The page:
The Tana River county government is engaging investors to start using the "mathenge" plant, known by the scientific name prosopis juliflora, to generate electricity.
Speaking to the Nation, Governor Hussein Dado said residents have been using the tree which has since scattered across the country to make charcoal but the county has found out that it can be used to generate electricity.
“We have engaged several researchers and have discovered that the tree can be used to generate hundreds of megawatts,” he said.
The process of generating electricity will involve cutting the tree into chips, drying them and burning them at high temperatures under controlled amounts of oxygen.
The gas emitted will be used to run generators that will in turn produce electricity.
The invasive mathenge plant was introduced more than 30 years ago in dryland areas of Tana River County. It is also found in other counties such as Baringo, Garissa, Samburu, Marsabit and Isiolo.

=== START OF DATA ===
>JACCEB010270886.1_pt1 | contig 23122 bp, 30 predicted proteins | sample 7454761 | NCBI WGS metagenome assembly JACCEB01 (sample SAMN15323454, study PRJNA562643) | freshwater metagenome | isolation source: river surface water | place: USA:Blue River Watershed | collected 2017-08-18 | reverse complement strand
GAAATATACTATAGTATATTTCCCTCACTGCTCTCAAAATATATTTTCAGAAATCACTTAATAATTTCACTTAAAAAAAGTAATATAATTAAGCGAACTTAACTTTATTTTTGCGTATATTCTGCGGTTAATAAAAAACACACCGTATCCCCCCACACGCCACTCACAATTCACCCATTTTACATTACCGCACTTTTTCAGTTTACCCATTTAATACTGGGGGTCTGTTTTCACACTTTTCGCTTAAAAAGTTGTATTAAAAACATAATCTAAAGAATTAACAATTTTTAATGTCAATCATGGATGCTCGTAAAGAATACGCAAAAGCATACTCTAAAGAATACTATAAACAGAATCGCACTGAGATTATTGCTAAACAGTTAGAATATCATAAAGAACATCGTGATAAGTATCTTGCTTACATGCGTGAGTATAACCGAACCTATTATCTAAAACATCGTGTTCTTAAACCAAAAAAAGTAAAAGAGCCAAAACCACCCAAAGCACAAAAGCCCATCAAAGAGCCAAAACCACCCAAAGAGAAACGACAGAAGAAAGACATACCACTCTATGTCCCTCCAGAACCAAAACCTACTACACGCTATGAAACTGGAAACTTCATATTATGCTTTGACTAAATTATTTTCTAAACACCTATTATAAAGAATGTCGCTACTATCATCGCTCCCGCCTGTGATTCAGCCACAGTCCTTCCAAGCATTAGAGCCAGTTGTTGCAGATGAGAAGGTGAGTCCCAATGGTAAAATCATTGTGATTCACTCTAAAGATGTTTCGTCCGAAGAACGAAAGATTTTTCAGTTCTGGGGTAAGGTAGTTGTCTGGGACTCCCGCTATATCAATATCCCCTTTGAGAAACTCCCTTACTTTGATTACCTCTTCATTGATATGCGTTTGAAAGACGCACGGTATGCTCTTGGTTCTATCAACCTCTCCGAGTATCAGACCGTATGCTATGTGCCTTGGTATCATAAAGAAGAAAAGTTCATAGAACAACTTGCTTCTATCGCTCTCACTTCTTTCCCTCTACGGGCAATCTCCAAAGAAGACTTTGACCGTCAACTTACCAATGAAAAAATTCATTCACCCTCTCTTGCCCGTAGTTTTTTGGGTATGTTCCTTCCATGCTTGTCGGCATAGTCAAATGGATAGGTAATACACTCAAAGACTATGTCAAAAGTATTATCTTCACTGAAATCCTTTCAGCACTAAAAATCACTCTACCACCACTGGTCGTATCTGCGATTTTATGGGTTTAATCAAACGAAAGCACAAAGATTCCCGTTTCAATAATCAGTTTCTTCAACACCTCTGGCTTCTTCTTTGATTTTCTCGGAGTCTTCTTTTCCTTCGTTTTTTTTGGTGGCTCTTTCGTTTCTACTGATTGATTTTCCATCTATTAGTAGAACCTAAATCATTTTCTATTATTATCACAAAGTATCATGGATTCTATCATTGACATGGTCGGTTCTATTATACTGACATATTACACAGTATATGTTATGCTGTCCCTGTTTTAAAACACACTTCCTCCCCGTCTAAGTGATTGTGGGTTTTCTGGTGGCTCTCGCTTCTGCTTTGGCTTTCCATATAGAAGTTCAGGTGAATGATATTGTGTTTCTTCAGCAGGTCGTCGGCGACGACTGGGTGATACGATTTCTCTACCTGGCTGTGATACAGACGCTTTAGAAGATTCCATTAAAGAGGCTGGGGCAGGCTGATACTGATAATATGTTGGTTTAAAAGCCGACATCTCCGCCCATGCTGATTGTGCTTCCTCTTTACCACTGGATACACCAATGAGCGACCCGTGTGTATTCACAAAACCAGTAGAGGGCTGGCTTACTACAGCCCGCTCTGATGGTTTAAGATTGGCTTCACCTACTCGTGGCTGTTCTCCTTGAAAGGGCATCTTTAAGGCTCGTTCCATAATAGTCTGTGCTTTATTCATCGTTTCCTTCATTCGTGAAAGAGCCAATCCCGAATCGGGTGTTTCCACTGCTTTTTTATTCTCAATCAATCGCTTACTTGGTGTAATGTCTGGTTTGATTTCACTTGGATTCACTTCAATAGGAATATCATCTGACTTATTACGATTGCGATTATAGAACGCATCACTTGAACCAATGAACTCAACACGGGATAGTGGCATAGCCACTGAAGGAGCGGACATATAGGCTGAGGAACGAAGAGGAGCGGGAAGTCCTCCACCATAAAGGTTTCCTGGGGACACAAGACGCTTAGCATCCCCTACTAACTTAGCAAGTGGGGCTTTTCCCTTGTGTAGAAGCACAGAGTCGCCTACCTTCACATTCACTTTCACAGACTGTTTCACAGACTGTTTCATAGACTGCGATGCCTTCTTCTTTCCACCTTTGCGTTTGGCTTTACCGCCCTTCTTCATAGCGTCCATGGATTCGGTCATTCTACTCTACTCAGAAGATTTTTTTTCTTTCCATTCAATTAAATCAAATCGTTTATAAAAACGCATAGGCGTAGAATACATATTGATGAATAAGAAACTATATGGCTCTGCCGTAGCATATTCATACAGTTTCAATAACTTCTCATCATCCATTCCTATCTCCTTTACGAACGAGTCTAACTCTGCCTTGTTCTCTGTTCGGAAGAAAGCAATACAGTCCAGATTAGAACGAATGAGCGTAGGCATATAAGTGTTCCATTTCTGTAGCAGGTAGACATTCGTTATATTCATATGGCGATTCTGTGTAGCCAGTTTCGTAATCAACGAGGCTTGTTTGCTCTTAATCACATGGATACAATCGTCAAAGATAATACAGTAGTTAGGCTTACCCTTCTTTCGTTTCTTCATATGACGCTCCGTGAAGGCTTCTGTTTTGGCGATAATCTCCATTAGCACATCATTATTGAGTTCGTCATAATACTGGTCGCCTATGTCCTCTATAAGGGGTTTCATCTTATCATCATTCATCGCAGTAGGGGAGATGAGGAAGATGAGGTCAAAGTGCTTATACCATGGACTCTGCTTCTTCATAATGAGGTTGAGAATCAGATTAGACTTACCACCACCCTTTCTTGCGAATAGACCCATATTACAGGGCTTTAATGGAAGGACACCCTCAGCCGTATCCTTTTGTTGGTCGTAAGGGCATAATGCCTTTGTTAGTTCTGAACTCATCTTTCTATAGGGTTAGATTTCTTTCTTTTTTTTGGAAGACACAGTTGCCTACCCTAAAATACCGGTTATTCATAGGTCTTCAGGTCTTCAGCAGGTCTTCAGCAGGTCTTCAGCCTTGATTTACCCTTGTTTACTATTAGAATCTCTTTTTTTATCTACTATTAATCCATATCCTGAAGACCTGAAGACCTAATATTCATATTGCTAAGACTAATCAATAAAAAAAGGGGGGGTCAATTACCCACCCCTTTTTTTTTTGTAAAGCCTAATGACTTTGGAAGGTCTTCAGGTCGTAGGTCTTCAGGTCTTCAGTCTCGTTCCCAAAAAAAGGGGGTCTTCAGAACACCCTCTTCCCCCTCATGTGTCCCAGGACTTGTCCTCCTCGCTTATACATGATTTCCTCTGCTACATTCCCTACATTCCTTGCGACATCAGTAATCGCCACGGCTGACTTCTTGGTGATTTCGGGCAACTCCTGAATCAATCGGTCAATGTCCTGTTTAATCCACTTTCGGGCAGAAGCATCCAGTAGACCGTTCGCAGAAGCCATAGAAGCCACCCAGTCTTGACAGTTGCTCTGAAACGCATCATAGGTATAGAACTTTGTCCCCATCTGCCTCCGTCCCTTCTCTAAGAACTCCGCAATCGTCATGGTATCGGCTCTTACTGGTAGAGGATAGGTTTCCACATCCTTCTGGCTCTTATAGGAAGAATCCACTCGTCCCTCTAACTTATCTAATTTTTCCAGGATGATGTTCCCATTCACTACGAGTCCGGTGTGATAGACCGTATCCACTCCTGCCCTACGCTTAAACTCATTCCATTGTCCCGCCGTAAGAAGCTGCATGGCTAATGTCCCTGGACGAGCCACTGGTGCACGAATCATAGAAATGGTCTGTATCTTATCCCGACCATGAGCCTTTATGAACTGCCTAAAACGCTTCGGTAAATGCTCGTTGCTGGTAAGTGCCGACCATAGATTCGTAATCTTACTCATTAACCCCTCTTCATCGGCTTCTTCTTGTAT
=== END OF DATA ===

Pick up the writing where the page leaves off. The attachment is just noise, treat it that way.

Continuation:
The plant, which was introduced to mitigate loss of vegetation cover in dry lands, has had negative effects on livestock and indigenous species.
Mr Dado said the county government has been taking management control measures, but it has been difficult to control
“The tree has been producing very good quality of charcoal, [but] due to its nature, it has become almost impossible to eliminate it,” he said.
The governor said the county government intends to also venture into solar energy generation to generate electricity.
“We are already engaging some investors whom we will have a private partnership and generate electricity which we intend to talk to the national government to have it connected to the national grid,” he said.
Mr Dado said the county government has started various agricultural projects in Bula and Hola that will benefit local residents.